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This strategic evaluation covers the full range of emergencies WFP responds to from preparedness, immediate response and longer-term response through to exit. The evaluation is organized around the contribution that WFP capacity makes to the quality of its emergency responses. It considers WFP capacities at three interdependent levels - the enabling environment, the organization and the individual.

The evaluation concluded that:

  • WFP has increased its capacity to respond to the increased number and scale of emergency responses over the past decade. However, capacities notably at the individual level are over-stretched.
  • WFP has invested in surge mechanisms, training and duty of care for employees with some success. But constraints to developing and sustaining access to needed expertise across emergency contexts and phases of responses risk undermining the quality of emergency responses.
  • WFP has developed capacity to deal with the growing complexity of emergency responses and to respond to external trends. However, the lack of an organization-wide emergency response framework constrains linked-up planning for the development of WFP capacities.
  • When confronting competing priorities, WFP consistently prioritizes efficiency and coverage. More attention needs to be paid to other aspects of preparedness to make sure responses remain relevant.
  • WFP’s contribution to sector-wide responses is highly valued and contributes to inter-agency efficiency and better coverage. Evolving roles and UN reform mean that new guidance and clarification will be needed.
  • Limitations in WFP corporate monitoring frameworks and systems constrain oversight of the effectiveness of its responses. Effective learning platforms are also lacking.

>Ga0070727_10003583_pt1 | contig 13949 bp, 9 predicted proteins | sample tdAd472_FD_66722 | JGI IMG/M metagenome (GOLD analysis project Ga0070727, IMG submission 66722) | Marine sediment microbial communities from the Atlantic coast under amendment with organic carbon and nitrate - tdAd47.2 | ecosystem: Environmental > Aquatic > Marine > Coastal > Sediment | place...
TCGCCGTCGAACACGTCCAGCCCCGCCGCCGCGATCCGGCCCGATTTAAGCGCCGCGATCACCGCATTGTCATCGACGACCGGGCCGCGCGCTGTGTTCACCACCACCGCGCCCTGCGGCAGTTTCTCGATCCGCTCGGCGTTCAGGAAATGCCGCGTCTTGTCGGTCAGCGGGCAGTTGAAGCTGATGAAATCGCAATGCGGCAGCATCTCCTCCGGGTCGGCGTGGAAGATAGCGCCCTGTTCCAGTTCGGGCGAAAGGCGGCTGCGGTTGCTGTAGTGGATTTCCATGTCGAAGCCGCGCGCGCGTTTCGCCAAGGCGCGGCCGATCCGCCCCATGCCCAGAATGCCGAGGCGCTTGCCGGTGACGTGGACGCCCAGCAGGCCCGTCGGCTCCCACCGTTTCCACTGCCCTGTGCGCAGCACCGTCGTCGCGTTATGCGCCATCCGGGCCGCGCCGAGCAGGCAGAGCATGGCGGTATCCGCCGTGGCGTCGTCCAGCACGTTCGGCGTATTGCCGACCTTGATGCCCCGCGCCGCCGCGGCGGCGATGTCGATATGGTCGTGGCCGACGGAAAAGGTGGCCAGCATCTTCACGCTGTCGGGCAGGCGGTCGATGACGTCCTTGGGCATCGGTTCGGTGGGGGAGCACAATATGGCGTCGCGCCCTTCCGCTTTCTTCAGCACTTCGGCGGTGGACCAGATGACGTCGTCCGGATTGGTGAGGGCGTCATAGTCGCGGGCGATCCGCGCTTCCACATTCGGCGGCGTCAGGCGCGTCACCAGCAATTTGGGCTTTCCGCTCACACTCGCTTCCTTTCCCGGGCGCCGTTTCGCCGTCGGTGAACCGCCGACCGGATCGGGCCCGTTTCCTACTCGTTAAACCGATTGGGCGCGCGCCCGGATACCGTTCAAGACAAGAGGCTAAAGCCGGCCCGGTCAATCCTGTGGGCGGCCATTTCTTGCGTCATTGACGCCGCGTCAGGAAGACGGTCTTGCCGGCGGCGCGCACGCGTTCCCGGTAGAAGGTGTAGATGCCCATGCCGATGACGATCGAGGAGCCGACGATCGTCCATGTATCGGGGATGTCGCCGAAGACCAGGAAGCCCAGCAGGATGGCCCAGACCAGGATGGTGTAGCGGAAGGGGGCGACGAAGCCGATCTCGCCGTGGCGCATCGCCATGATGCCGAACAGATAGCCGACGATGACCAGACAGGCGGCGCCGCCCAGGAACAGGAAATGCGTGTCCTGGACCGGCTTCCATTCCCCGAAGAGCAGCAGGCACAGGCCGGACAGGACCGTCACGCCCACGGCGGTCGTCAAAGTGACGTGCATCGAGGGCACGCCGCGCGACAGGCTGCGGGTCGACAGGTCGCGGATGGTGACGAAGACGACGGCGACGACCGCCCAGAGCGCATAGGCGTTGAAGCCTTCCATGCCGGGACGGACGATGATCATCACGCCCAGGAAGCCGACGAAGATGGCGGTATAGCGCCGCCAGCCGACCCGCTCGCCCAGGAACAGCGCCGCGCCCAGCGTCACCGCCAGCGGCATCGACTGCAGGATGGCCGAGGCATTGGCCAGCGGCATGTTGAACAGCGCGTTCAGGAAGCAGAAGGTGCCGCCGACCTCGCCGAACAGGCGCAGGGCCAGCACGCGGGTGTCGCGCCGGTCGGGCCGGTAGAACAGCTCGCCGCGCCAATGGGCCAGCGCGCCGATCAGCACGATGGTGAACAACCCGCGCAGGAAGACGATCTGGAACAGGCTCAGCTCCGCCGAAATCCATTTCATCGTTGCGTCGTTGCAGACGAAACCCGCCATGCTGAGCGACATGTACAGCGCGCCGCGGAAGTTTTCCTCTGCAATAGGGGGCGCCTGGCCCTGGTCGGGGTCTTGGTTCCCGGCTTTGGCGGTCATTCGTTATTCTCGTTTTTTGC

Key findings

    The enabling environment
    Most policies have been developed through standalone processes, resulting in some overlaps and competing priorities. There are also some gaps in the current overall policy framework and limited guidance to cover the range of contexts in which WFP operates. However, the limited support given to the application of policies and to guidance for the increasingly diverse ways of working in different contexts, as well as the limited investment in knowledge management, combined to constrain the quality of responses across all types of context.
    Organizational capacity - 1
    WFP has strengthened its decision-making processes for emergency response. WFP response to funding constraints yields mixed results in terms of coverage of affected populations. Geographical targeting was generally good but its ability to focus targeting was often constrained by the drive to reach as many people as possible quickly. WFP advance financing mechanisms and related facilities have yielded positive results, but their potential contribution is at times constrained by illiquidity.
    Organizational capacity - 2
    The development of guidance and tools adaptable to different contexts is good, but field-level awareness and consistent use of guidance is not always strong. WFP has developed effective tools, ways of working and partnerships that help to reach affected people in insecure locations. Yet it faces difficulties in responding to varied needs, particularly in the early stages of responses and with regard to evolving needs in protracted emergencies. Corporate systems for monitoring the effectiveness of emergency response are limited particularly in relation to effectiveness and other aspects of the quality of the response.
    Organizational capacity - 3
    Investment in WFP’s preparedness for response, including WFP early warning systems, have improved the efficiency of responses. WFP’s potential contributions to approaches connecting humanitarian, development and peace work are limited by lack of practical guidance and limited programme options. WFP capacity in common service provision has enabled greater efficiency and coverage. WFP has developed a practical approach to accountability to affected populations, but still has some way to go to meet commitments.
    Individual capacity
    WFP successfully scaled up and allocated its workforce to support emergency responses. WFP has made significant progress in meetings its duty of care to employees. There have been skills gaps, particularly beyond the initial wave of deployments as well as in smaller scale emergencies. Substantial investment in building skills reflect awareness of skills gaps, but there is mixed evidence regarding their effectiveness. WFP’s efforts to enhance its access to expertise has focused on surge mechanisms. These have had some positive results, but proven insufficient to meet all emergency response needs across stages and types of emergency responses.